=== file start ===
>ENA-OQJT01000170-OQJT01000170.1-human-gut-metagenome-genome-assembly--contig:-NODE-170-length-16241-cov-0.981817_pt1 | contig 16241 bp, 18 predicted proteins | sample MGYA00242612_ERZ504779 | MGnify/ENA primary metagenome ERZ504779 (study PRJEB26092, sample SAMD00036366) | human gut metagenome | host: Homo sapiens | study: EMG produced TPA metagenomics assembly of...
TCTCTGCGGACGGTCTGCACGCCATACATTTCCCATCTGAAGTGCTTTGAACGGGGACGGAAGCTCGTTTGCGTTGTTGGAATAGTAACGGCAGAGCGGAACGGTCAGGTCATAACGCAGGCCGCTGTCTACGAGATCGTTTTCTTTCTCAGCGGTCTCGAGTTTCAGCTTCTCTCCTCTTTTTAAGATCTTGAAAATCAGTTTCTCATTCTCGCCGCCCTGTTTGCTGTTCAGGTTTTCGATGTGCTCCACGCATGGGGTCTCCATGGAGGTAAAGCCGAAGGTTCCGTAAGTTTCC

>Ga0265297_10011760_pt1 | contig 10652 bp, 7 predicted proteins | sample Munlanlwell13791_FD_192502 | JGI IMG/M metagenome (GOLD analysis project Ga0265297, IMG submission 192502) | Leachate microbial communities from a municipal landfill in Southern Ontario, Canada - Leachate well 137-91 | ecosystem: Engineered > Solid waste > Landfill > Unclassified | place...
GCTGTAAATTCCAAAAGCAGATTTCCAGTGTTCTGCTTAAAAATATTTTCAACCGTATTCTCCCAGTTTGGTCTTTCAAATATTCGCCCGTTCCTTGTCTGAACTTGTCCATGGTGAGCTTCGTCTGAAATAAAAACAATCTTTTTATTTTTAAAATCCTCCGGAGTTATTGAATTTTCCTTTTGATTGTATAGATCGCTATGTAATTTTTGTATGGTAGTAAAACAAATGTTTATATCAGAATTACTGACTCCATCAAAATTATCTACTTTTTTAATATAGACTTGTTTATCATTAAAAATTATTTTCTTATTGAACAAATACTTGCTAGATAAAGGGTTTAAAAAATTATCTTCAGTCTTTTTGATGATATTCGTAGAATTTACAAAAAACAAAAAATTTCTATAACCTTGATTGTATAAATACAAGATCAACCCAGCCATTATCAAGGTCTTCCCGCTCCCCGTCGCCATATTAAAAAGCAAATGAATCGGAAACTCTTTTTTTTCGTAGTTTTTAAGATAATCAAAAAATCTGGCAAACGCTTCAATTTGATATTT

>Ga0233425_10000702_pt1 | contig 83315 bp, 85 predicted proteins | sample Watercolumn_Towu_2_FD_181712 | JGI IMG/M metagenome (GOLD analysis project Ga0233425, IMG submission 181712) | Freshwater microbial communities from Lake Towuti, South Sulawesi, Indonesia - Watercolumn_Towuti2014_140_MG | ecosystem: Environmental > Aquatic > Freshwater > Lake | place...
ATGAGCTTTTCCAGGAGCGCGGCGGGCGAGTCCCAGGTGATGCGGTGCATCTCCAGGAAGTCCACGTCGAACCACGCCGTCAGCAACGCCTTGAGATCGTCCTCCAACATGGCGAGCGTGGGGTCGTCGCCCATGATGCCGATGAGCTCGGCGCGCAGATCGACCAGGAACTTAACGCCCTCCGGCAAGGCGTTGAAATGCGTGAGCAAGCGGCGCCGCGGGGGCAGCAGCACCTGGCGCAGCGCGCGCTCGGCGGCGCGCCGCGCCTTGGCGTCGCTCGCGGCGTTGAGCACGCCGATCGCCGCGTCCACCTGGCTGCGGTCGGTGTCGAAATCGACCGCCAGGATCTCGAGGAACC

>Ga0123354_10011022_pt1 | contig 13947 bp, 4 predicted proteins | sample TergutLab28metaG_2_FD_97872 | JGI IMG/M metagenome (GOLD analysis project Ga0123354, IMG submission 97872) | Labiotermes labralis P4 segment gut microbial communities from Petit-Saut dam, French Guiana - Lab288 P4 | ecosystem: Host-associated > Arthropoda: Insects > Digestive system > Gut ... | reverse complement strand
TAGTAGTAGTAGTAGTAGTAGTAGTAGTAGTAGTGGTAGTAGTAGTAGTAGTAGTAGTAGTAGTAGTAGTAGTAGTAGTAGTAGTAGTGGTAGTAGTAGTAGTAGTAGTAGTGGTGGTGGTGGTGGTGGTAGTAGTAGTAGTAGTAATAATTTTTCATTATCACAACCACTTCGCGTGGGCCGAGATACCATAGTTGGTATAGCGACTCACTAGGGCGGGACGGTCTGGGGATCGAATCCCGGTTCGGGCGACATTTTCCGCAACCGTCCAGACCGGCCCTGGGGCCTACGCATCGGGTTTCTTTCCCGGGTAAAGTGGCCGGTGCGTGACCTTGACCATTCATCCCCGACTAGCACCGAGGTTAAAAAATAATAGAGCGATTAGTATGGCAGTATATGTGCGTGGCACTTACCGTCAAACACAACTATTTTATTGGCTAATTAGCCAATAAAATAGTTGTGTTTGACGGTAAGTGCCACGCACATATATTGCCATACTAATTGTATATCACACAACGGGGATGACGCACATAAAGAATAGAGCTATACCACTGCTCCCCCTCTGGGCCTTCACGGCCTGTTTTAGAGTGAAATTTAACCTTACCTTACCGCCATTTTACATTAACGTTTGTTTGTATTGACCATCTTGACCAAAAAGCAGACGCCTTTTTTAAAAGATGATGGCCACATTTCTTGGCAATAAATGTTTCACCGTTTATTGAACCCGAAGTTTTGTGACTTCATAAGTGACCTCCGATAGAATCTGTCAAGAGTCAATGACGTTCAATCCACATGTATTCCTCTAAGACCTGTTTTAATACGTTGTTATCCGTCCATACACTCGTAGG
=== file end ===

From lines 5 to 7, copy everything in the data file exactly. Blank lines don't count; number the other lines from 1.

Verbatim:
>Ga0233425_10000702_pt1 | contig 83315 bp, 85 predicted proteins | sample Watercolumn_Towu_2_FD_181712 | JGI IMG/M metagenome (GOLD analysis project Ga0233425, IMG submission 181712) | Freshwater microbial communities from Lake Towuti, South Sulawesi, Indonesia - Watercolumn_Towuti2014_140_MG | ecosystem: Environmental > Aquatic > Freshwater > Lake | place...
ATGAGCTTTTCCAGGAGCGCGGCGGGCGAGTCCCAGGTGATGCGGTGCATCTCCAGGAAGTCCACGTCGAACCACGCCGTCAGCAACGCCTTGAGATCGTCCTCCAACATGGCGAGCGTGGGGTCGTCGCCCATGATGCCGATGAGCTCGGCGCGCAGATCGACCAGGAACTTAACGCCCTCCGGCAAGGCGTTGAAATGCGTGAGCAAGCGGCGCCGCGGGGGCAGCAGCACCTGGCGCAGCGCGCGCTCGGCGGCGCGCCGCGCCTTGGCGTCGCTCGCGGCGTTGAGCACGCCGATCGCCGCGTCCACCTGGCTGCGGTCGGTGTCGAAATCGACCGCCAGGATCTCGAGGAACC

>Ga0123354_10011022_pt1 | contig 13947 bp, 4 predicted proteins | sample TergutLab28metaG_2_FD_97872 | JGI IMG/M metagenome (GOLD analysis project Ga0123354, IMG submission 97872) | Labiotermes labralis P4 segment gut microbial communities from Petit-Saut dam, French Guiana - Lab288 P4 | ecosystem: Host-associated > Arthropoda: Insects > Digestive system > Gut ... | reverse complement strand